How to guide: creating the sounds of summer

With British summertime in full swing and the hibernation period nothing but a distant memory for many animals, now is the time to take to your garden and listen to the sounds of summer.

From birdsong and buzzing bees to the rustling of tall grasses, if you close your eyes, there’s plenty to hear in the garden and with a bit of clever planting you can create your very own percussion section.

Wyevale Garden Centres and Radio and TV presenter, Jo Whiley, have put together some quick tips which will turn an ordinary garden into a welcoming habitat for the wonders of nature and the sounds they bring with them.

Radio and TV broadcaster and avid gardener, Jo Whiley says:

“Music and gardening are my two big passions. In the evenings I’m on air between 8 and 10 playing music to the nation as it winds down at the end of the day but during the afternoons, at home, I’m straight out into my garden to enjoy it’s many delights and get on with the various jobs there are always to do. When I’m gardening, I consciously switch off the radio and completely immerse myself in the sounds of the garden. Sound can have such a huge effect on people’s emotions. In the same way that someone may blast out a feel good tune to lift their mood, the tranquil sounds of a garden can make you completely relaxed. Sound plays a big part of my life and my garden can provide a completely different musical backdrop compared to the studio.”

  1. Creating a buzz – bees and butterflies

If you want to create a buzz with bug life, think all things bright and beautiful. When choosing flowers, mix up herbaceous perennials, annuals and biennials. They all flower at different times – herbaceous perennials such as lavender, geranium and salvia come back year after year; annuals like daisies and begonias flower once a year, usually in spring and summer; and biennials like hollyhocks and foxgloves, every two years. Planting these will create a constant source of nectar for bees, butterflies and other insects all year round.

If you have the extra space, then a herb patch is always a great addition. Bumble bees and solitary bees are attracted to rosemary in particular, whilst other herb garden favourites like lavender, sage, oregano and thyme all attract bees, butterflies and a host of other insects. If you leave some of your herbs to flower you’ll also be providing a rich food source for these little critters, leaving your garden buzzing with life and the hum of activity on warm days.

If you’ve got room for trellis, try some trailing plants like clematis or sweet peas. Hanging baskets are another great choice – the african daisy, fuschsia or busy lizzie are great for this and bees love them. Vegetables grow well in window boxes and, if you want to see a cabbage butterfly up close, go for broccoli, cabbage or flowering kale.

Top tip: Choose single-flowered varieties of plants like nasturtiums. Bees and butterflies can’t access double flowers, which have layered petals or flowers within flowers (like some varieties of roses) for pollen and nectar.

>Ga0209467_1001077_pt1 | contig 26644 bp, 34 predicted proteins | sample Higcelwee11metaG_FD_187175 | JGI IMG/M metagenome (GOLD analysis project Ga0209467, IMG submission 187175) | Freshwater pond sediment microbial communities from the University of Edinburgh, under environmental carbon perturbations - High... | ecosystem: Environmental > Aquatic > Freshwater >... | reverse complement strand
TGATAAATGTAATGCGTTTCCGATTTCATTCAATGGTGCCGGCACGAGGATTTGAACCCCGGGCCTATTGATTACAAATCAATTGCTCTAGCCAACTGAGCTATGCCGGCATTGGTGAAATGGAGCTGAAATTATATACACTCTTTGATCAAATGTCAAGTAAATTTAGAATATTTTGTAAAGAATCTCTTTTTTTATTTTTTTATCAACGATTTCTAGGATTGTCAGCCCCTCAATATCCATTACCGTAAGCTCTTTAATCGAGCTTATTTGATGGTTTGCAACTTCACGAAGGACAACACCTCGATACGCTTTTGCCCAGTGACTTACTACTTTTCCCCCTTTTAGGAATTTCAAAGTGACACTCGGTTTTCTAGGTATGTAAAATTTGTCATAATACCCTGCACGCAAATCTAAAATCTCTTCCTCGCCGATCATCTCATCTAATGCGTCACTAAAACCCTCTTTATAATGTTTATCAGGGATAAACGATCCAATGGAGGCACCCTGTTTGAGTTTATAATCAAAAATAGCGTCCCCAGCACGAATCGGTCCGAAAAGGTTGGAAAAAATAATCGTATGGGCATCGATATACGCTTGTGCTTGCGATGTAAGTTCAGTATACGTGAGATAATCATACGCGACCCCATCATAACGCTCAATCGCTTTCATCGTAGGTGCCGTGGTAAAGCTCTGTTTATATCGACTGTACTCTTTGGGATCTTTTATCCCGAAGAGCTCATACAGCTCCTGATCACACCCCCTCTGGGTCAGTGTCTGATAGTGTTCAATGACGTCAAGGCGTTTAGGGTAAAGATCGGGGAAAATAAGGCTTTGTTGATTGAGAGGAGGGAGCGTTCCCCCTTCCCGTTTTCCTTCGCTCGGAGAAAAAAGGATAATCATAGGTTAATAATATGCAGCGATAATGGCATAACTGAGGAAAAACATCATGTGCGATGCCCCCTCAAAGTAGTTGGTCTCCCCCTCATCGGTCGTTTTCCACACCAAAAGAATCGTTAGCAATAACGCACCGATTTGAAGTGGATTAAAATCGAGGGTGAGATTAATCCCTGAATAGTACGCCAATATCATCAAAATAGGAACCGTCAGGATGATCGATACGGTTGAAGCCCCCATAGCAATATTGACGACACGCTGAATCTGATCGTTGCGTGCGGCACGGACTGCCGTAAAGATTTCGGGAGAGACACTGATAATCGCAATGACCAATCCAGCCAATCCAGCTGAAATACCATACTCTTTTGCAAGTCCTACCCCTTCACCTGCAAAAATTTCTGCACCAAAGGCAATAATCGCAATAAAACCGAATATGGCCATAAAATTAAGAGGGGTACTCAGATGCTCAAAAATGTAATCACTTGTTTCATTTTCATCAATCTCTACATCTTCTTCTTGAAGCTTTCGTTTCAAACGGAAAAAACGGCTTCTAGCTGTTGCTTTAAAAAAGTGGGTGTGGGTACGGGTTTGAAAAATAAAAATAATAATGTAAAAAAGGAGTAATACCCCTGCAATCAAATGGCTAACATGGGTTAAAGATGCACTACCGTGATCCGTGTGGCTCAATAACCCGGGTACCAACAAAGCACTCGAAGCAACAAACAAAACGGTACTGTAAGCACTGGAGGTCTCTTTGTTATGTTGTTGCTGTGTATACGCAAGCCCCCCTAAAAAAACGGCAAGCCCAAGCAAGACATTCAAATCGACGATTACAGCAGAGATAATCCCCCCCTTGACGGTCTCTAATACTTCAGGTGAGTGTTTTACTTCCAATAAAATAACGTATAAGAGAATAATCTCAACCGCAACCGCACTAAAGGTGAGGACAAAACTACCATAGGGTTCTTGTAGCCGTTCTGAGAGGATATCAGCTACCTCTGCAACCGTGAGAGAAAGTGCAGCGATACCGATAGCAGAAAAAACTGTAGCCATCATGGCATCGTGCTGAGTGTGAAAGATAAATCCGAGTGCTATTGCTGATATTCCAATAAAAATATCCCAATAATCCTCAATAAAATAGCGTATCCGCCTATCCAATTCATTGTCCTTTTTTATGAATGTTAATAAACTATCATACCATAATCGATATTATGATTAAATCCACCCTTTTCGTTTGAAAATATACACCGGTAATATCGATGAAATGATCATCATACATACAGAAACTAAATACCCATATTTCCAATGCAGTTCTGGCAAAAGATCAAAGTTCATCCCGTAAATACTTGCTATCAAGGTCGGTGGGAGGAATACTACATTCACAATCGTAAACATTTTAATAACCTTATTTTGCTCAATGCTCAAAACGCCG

1. Tune into the birdsong

Any avid gardener will understand the beauty of birdsong. The important thing to bear in mind is that birds need four things – something to eat/drink, somewhere to shelter, somewhere to wash and somewhere to breed. So grass, trees, shrubs and water are essential.

Hedges, bushes and shrubs are perfect hiding and perching places for birds and provide food like berries, fruit and insects for them to eat. Thoughtfully placed bird boxes make crucial spots for nesting. Birds of all kinds are reliant on trees for food and shelter, and hanging a few bird feeders from the more sturdy branches creates additional resting places. Additionally, bird baths provide a watering hole and bathing point for smaller birds. Your lawn also has lots of different seeds that birds like, such as meadow grass, buttercup and dandelion.

  1. Having a splash

Garden ponds create ideal breeding conditions for frogs, newts, and toads; and they attract all sorts of fascinating insects like the skater, water boatman and dragonflies. Whilst you can enjoy the gentle croak of the amphibians, you can also listen to birds, insects and other animals, like headgehogs, having a splash as they flock to it for a drink, a feast or to freshen up.

  1. The morning hush

Whether you’re an early riser or want to create a peaceful haven to relax in after a busy day, the rustling of leaves can send you into complete tranquillity. Swish, tall grasses like miscanthus and greater quaking grass make a lovely rustling sound, even in gentle breezes; as do fine-leaved trees like birch and robinia, although these trees must be watered everyday if planted during the summer season. clunk-bamboo makes a lovely hollow knocking sound when it bumps together and bigger canes can be turned into wind chimes.

  1. All creatures great and small

If you’re starting from scratch, beds and borders with wavy edges can look much more attractive and informal. Plant your larger shrubs and fruit trees towards the back of borders and then lower-growing shrubs such as lavender at the front. Use the spaces in between for different types of flowers. This will create a varied habitat, full of light, shade and hiding places for birds and smaller mammals like mice and voles. You could also add in an insect hotel or butterfly feeder; nestle these in amongst the foliage to supply shelter and food for the smaller insects.

Planting climbers against fences, on a trellis or against the side of a shed, will create a tangle of branches – great for insects and secretive birds like the wren. honeysuckle or ivy trailing over a fence also acts as a ‘ladder’ that lets small mammals and insects travel between one garden and another.